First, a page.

Throughout the year, regular e-mail updates about advisory topics and activities can keep parents informed and better able to follow up with conversations at home. Some advisors maintain a class web page. If you do this, be sure to send an e-mail to let parents know when it has been updated; most parents won’t think to check it regularly.
In Support of Advisory
One way to keep your advisees organized and focused on the goals of your advisory program is to have each one maintain a digital notebook or file they can share with you. This is a great place for them to record their goals for the year. We use the S.M.A.R.T. goals system to help our advisees set thoughtful and attainable goals (http://topachievement.com/smart.html). Once these goals are recorded in the shared notebook, you can review them and give feedback directly in the document. Ask your advisees to revisit their goals periodically throughout the year to post updates and make adjustments as necessary.
Once advisees have identified their goals, they can use many free online resources to help them achieve them. Study Guides and Strategies (www.studygs.net) is an extensive and helpfully organized collection that students can explore on their own, or that teachers can make part of a focused advisory lesson. Consider sorting advisees into groups with similar goals or challenges and having them search through the site to find a few new approaches they might try.
Middle school students are often especially challenged in the area of time management, and helping them find tools and strategies to support them in this area is often a component of an advisory curriculum. Here, there also are a number of free digital resources available. iProcrastinate (http://craigotis.com/blog/iprocrastinate) is an application designed to help students manage assignments and schedules and is especially beneficial for those with impaired or lagging executive function.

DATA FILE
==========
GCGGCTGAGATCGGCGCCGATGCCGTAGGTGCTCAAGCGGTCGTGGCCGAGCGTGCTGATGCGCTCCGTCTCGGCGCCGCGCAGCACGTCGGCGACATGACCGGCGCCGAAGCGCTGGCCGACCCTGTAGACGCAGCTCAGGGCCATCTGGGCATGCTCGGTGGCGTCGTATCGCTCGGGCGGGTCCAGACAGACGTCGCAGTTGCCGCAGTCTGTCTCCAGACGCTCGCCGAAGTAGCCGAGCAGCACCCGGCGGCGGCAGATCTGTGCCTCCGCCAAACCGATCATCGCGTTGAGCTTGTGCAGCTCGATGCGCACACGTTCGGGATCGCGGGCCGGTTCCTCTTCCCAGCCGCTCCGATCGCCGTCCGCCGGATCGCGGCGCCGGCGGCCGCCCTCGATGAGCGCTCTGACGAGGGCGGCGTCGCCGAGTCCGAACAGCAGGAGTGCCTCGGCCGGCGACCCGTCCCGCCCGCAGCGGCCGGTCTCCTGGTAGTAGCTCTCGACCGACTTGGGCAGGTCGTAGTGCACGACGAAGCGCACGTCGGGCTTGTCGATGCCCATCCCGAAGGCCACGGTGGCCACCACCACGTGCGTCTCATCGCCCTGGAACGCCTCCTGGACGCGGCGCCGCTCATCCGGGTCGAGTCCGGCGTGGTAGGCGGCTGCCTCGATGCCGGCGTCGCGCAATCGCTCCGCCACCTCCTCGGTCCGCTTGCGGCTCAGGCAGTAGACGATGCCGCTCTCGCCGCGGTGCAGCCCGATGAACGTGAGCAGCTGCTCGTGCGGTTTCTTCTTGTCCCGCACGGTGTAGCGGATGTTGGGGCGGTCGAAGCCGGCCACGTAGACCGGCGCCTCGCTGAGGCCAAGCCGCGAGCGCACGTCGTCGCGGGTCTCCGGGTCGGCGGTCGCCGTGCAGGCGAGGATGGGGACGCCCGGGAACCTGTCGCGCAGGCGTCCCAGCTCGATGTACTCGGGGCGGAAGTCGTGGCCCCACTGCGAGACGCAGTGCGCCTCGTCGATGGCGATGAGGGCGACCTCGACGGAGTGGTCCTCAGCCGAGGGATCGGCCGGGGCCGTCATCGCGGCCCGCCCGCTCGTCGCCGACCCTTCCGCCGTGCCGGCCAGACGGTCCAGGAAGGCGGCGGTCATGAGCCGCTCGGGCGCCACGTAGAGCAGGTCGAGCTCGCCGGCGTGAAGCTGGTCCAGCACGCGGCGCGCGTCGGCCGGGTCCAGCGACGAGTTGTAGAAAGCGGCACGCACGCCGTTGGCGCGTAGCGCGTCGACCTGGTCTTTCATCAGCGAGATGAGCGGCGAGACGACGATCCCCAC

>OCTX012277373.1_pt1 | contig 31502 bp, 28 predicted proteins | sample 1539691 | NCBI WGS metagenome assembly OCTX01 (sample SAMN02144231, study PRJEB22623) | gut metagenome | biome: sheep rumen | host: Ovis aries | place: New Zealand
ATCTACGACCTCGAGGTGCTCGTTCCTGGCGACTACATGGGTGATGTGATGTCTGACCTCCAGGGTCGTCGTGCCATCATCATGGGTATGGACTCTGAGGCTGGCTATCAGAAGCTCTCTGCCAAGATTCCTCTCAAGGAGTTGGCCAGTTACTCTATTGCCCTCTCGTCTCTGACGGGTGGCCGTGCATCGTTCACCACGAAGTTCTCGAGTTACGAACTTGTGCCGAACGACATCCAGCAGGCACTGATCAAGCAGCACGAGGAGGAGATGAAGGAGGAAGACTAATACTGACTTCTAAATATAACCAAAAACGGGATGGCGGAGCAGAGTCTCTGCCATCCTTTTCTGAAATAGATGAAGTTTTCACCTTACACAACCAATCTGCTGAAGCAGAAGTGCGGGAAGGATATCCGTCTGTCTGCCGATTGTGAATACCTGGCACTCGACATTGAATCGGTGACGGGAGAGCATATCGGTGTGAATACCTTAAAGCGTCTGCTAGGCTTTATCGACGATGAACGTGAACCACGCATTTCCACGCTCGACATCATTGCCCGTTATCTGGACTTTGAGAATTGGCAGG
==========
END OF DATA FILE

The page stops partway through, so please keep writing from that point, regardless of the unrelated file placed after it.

RescueTime (www.rescuetime.com) allows users to track how much time they spend on self-identified “productive” and “distracting” websites and applications. SelfControl (http://selfcontrolapp.com) takes a more aggressive approach, allowing users to actually block themselves from distracting websites for a designated period of time. This tool is popular with both easily distracted students and their equally distracted teachers.
In addition to supporting academic growth and success, most advisory programs include objectives in the realm of social and emotional learning. Today there are a multitude of resources to help students and teachers meet these objectives, from video vignettes for class discussion to games and simulations.
A great w—–ay to find them is Graphite, the free teacher resource from Common Sense Media (www.graphite.org). The site features expert and teacher reviews of hundreds of apps, games, and websites that have educational applications. Searches can be filtered by grade level as well as by a host of SEL skills like friendship building, handling stress, and resolving conflict.
Anti-bullying education is often a key feature of advisory curricula. The resources search at stopbullying.gov (www.stopbullying.gov/resources/all) is a government-sponsored gateway to hundreds of free lessons, toolkits, and activities available online.
Putting It All Together
At the heart of an effective advisor program is the ability to know your students and communicate your care and support for them. Often the best ways to do this involve no technology at all: a long chat at lunch, an extra check-in after the big science test, warm congratulations for that soccer goal in overtime.
These things will always be at the core of building relationships with students, and cannot be replaced. But the addition of communication tools and online resources can enrich and support an advisory program in ways far beyond those e-mail exchanges I had with Chase— but even that’s not a bad place to start.
Lynn Salehi is the middle school dean of student life at the Montclair Kimberley Academy in Montclair, New Jersey. email@example.com
Published in AMLE Magazine, September 2015.